The Museum of Hoaxes
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The Hoax Museum Blog
Category: Email Hoaxes
The Palace of Sheikh Zayed bin Sultan Al Nahyan — Status: Email hoax (real pictures, fake caption)Bad: Falling for an email hoax. Worse: Using the hoax as the basis for your presentation to the local city planning commission, thereby displaying your gullibility to the entire public. As reported by the Muncie Star Press (no link), Don Love gets the award for doing the latter. He received an email containing a series of pictures of an opulent estate (shown below), with the caption: In case you're wondering where this hotel is, it isn't…
Posted: Tue Nov 15, 2005.   Comments (69)

The Power of Makeup — Status: Viral email Pasted below is the content of an email that's going around. It's not a hoax, but it deals with issues of camouflage and deception. (It also reminds me of some Before and After pictures that I posted over a year ago.) The subject line of the email is: Never underestimate the power of makeup.
Posted: Mon Nov 14, 2005.   Comments (29)

Miss International’s Nanny Speech — Status: Probably a hoax Last month Precious Lara Quigaman, Miss Philippines, was crowned as the 2005 Miss International. An email now going around relates a story about her answer to a question asked during the final round: Precious Lara Quigaman, the Miss Philippines who took home the 2005 Miss International crown, was asked during the final round the following question: What do you say to the people of the world who have typecasted filipinos as nannies? Precious Lara replied, “I take…
Posted: Wed Oct 19, 2005.   Comments (8)

Suicide Jumper — Warning: Graphic. This is from an email going around: A police officer sent this to me. It is not for the faint of heart. If you have a weak stomach, then don't look at the URL. It is a picture of the demise of a suicide jumper taken shortly after he landed. It shows him with his insides now on the outside. You will see the look of horror on the faces of the bystanders. The faces of the bystanders is why I believe this is real.. http://hoaxes.org/images/Jumper.jpg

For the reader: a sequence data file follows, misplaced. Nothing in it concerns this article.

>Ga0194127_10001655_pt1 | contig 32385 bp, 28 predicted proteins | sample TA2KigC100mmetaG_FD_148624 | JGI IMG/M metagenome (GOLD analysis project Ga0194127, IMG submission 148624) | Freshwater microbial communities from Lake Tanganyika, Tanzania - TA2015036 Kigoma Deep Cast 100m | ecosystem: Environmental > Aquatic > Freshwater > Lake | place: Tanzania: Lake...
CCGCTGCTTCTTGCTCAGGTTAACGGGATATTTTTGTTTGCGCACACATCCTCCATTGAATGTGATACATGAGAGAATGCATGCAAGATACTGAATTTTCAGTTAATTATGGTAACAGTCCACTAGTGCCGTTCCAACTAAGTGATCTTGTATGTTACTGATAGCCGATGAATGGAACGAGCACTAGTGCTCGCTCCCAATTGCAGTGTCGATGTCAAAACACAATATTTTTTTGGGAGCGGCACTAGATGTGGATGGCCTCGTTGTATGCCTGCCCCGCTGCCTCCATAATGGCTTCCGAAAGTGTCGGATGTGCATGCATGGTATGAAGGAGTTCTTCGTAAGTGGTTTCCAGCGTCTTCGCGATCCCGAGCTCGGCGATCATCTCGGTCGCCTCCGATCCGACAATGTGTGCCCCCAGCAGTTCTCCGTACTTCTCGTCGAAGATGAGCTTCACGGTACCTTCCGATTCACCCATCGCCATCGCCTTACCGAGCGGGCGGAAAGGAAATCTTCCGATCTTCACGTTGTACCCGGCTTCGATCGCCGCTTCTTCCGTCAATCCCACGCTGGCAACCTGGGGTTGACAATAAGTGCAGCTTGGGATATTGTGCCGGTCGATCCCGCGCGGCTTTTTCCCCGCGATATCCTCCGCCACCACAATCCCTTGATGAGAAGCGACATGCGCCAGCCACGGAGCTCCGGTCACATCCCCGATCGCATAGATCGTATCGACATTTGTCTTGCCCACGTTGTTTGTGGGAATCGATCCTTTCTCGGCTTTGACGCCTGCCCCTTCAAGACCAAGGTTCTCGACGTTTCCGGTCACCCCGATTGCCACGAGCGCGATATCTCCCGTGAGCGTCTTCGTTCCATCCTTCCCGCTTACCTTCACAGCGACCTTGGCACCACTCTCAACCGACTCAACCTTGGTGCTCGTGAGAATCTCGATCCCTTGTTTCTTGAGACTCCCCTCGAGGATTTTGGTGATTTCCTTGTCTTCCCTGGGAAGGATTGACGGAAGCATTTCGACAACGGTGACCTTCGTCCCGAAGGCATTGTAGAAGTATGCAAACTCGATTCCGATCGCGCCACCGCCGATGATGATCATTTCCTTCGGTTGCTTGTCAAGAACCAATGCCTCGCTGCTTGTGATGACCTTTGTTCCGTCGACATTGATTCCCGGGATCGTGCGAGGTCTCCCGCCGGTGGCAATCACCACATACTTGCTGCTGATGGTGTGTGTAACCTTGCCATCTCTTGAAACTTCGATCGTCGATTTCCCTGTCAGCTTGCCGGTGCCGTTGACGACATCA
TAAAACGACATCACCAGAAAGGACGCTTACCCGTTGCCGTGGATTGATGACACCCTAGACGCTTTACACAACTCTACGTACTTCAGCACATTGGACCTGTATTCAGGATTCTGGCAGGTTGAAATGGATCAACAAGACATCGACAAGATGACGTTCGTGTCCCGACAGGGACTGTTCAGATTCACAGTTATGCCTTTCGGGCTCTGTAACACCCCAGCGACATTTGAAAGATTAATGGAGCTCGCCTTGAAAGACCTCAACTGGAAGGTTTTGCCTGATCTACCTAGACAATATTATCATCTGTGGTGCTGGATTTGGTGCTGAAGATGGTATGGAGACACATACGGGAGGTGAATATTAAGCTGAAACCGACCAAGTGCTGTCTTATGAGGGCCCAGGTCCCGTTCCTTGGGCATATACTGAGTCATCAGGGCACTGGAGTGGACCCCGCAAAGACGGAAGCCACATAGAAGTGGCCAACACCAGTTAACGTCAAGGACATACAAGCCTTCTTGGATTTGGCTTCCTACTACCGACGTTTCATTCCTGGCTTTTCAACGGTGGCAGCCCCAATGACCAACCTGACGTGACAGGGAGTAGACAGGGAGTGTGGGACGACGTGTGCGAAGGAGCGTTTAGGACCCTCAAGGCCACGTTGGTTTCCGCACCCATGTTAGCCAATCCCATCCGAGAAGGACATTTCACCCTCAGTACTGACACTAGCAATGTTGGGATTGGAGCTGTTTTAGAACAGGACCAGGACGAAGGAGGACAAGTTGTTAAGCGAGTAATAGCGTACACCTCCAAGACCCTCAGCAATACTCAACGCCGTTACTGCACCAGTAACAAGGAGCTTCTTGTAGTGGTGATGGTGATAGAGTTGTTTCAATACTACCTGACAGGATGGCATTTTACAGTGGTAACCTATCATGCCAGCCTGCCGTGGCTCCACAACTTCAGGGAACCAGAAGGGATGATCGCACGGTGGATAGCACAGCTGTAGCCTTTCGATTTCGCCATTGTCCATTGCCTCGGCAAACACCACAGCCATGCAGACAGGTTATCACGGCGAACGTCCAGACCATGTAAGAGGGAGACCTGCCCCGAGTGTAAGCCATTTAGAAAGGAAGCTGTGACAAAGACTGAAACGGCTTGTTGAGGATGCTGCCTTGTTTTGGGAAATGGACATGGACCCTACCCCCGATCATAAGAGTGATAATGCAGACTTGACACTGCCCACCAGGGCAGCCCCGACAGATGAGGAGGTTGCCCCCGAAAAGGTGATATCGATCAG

Posted: Fri Apr 22, 2005.   Comments (31)


Mushroom Licenses — Are you soon going to need a license to pick wild mushrooms in Illinois? That was what an email press release that circulated around last week stated. The email claimed that mushroom hunters would have to get a license from the same vendors that sell hunting and fishing licenses, and that revenue from the license sales would benefit biological and archaeological research in Illinois. The email prompted dozens of people to call the Illinois Natural Resources Department to complain. Today…
Posted: Tue Apr 05, 2005.   Comments (4)

Free Champagne — A new variation of the email tracing hoax has been spotted. Instead of promising that Bill Gates or AOL will send you money if you forward their email, this message promises that you'll get champagne. Here's the email: Greetings Champagne Lovers!! Send this message to 10 people, with a copy to champagne@veuve-clicquot.fr Veuve Clicquot France will contact you in order to deliver you a case of champagne in three weeks. They are doing this in order to enlarge their database. It does work…
Posted: Mon Feb 14, 2005.   Comments (4)

Waiting for Mr. Tsunami — I found this posted in the alt.folklore.urban usenet group: A while before the catastrophe, a local clerk in one of the countries hit by the tsunamis receives a warning note stating "Tsunami will reach you shortly!" - and, in response, sends a welcome crew to the local airport, to welcome and pick up the mysterious "Mr Tsunami", whom he expects to be an unannounced ministerial visitor or inspector. I don't understand why a clerk would have received a message warning him about the…
Posted: Fri Jan 14, 2005.   Comments (3)

Actual Headlines From 2004 — I received an email containing this list of THE YEAR'S BEST [ACTUAL] HEADLINES OF 2004! But, of course, these aren't really headlines from 2004. This list has been going around for at least four years. Check out this competition from 2000 in which people created images to match some of these headlines. Plus, I doubt any of these were ever actual headlines either.Crack Found on Governor's Daughter.Something Went Wrong in Jet Crash, Expert Says.Police Begin Campaign to Run Down…
Posted: Wed Jan 05, 2005.   Comments (7)

Faye Nicole San Juan — The story of Faye Nicole San Juan has received quite a bit of coverage in the Philippine press, but almost none here in America. Word of Faye Nicole began spreading through the Filipino community around the end of October, via an email titled "Misplaced priorities can mislead a nation." It was all about how the Philippines had supposedly let down 12-year-old Faye Nicole. Faye was a young girl hoping to represent her country in the International Science Quiz in Brisbane, Australia.…
Posted: Fri Nov 19, 2004.   Comments (9)

Rectoscalar Wave — Here's a strange email hoax that reportedly is spreading around India: Tonight a rectoscalar wave is passing at 10.25 pm, Indian Standard Time.... This causes damage in mobiles and computers..... So switch off your mobiles and computers at the specified time... This has been published in todays The Hindu paper also.... Keep fwd this message to your friends and loved ones..... Is there even such a thing as a rectoscalar wave? I did a google search and didn't pull up anything.…